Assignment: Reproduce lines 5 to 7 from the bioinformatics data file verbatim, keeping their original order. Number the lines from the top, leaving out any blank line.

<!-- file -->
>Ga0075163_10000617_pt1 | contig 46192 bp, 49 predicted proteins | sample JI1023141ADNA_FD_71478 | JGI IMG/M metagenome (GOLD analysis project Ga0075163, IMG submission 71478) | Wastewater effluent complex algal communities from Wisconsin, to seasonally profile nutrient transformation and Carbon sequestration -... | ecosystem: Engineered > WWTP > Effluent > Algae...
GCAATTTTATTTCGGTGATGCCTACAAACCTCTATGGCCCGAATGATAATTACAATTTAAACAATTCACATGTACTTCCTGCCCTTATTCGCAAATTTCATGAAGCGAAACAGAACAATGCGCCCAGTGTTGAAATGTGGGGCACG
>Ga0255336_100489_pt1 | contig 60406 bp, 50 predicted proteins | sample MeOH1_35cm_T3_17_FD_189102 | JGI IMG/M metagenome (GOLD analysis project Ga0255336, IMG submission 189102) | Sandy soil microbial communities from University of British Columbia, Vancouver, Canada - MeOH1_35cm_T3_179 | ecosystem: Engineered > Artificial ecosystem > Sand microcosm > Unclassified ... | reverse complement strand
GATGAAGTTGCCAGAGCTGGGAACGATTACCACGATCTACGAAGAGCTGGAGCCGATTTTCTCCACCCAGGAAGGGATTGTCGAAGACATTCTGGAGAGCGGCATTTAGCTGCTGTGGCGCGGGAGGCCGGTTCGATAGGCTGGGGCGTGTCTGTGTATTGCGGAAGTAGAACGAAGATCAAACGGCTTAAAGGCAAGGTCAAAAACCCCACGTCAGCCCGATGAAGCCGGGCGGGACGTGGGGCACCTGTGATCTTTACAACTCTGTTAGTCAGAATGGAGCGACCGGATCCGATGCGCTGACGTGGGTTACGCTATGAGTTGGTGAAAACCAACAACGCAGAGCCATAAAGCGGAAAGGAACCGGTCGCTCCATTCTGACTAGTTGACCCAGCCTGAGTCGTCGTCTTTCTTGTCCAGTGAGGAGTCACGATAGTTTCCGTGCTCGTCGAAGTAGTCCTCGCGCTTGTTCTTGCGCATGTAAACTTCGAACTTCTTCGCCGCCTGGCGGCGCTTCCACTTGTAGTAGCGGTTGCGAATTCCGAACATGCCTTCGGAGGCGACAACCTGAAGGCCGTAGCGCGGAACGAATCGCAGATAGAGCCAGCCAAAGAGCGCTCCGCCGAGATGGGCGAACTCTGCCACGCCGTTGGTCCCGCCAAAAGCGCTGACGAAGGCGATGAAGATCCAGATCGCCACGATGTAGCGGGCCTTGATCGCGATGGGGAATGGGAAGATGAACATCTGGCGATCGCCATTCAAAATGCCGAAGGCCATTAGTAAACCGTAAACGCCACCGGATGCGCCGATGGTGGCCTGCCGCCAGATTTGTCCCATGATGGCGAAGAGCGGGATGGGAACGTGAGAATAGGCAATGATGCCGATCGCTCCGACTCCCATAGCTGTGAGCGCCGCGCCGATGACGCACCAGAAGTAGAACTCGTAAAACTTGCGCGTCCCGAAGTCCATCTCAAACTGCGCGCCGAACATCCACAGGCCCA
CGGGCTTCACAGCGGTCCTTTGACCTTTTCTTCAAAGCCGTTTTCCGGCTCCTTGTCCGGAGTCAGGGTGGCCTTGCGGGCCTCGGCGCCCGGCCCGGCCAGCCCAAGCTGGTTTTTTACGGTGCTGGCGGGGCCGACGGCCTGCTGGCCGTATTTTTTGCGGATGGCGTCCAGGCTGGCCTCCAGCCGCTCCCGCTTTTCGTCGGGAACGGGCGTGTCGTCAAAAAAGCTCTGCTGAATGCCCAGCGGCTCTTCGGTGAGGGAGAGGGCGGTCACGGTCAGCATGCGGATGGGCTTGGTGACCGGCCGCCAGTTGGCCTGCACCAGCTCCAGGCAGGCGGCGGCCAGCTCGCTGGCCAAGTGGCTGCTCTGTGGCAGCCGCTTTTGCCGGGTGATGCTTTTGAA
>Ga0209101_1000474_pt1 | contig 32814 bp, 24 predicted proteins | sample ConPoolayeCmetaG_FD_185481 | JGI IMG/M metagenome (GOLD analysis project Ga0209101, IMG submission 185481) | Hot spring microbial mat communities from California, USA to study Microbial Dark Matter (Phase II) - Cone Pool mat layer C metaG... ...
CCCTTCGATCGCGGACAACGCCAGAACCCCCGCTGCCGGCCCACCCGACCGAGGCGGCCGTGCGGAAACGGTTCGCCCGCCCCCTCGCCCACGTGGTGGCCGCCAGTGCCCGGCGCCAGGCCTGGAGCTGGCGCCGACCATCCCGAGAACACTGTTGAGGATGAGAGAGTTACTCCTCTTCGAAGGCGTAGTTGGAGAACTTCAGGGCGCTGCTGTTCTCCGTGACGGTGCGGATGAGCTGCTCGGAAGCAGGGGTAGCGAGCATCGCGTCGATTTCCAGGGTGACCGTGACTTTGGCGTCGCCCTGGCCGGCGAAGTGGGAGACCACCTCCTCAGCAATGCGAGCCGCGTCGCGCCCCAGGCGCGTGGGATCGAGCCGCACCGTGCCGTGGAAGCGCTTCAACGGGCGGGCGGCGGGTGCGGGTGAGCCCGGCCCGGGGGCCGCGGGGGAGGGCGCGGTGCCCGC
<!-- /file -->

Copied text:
CGGGCTTCACAGCGGTCCTTTGACCTTTTCTTCAAAGCCGTTTTCCGGCTCCTTGTCCGGAGTCAGGGTGGCCTTGCGGGCCTCGGCGCCCGGCCCGGCCAGCCCAAGCTGGTTTTTTACGGTGCTGGCGGGGCCGACGGCCTGCTGGCCGTATTTTTTGCGGATGGCGTCCAGGCTGGCCTCCAGCCGCTCCCGCTTTTCGTCGGGAACGGGCGTGTCGTCAAAAAAGCTCTGCTGAATGCCCAGCGGCTCTTCGGTGAGGGAGAGGGCGGTCACGGTCAGCATGCGGATGGGCTTGGTGACCGGCCGCCAGTTGGCCTGCACCAGCTCCAGGCAGGCGGCGGCCAGCTCGCTGGCCAAGTGGCTGCTCTGTGGCAGCCGCTTTTGCCGGGTGATGCTTTTGAA
>Ga0209101_1000474_pt1 | contig 32814 bp, 24 predicted proteins | sample ConPoolayeCmetaG_FD_185481 | JGI IMG/M metagenome (GOLD analysis project Ga0209101, IMG submission 185481) | Hot spring microbial mat communities from California, USA to study Microbial Dark Matter (Phase II) - Cone Pool mat layer C metaG... ...
CCCTTCGATCGCGGACAACGCCAGAACCCCCGCTGCCGGCCCACCCGACCGAGGCGGCCGTGCGGAAACGGTTCGCCCGCCCCCTCGCCCACGTGGTGGCCGCCAGTGCCCGGCGCCAGGCCTGGAGCTGGCGCCGACCATCCCGAGAACACTGTTGAGGATGAGAGAGTTACTCCTCTTCGAAGGCGTAGTTGGAGAACTTCAGGGCGCTGCTGTTCTCCGTGACGGTGCGGATGAGCTGCTCGGAAGCAGGGGTAGCGAGCATCGCGTCGATTTCCAGGGTGACCGTGACTTTGGCGTCGCCCTGGCCGGCGAAGTGGGAGACCACCTCCTCAGCAATGCGAGCCGCGTCGCGCCCCAGGCGCGTGGGATCGAGCCGCACCGTGCCGTGGAAGCGCTTCAACGGGCGGGCGGCGGGTGCGGGTGAGCCCGGCCCGGGGGCCGCGGGGGAGGGCGCGGTGCCCGC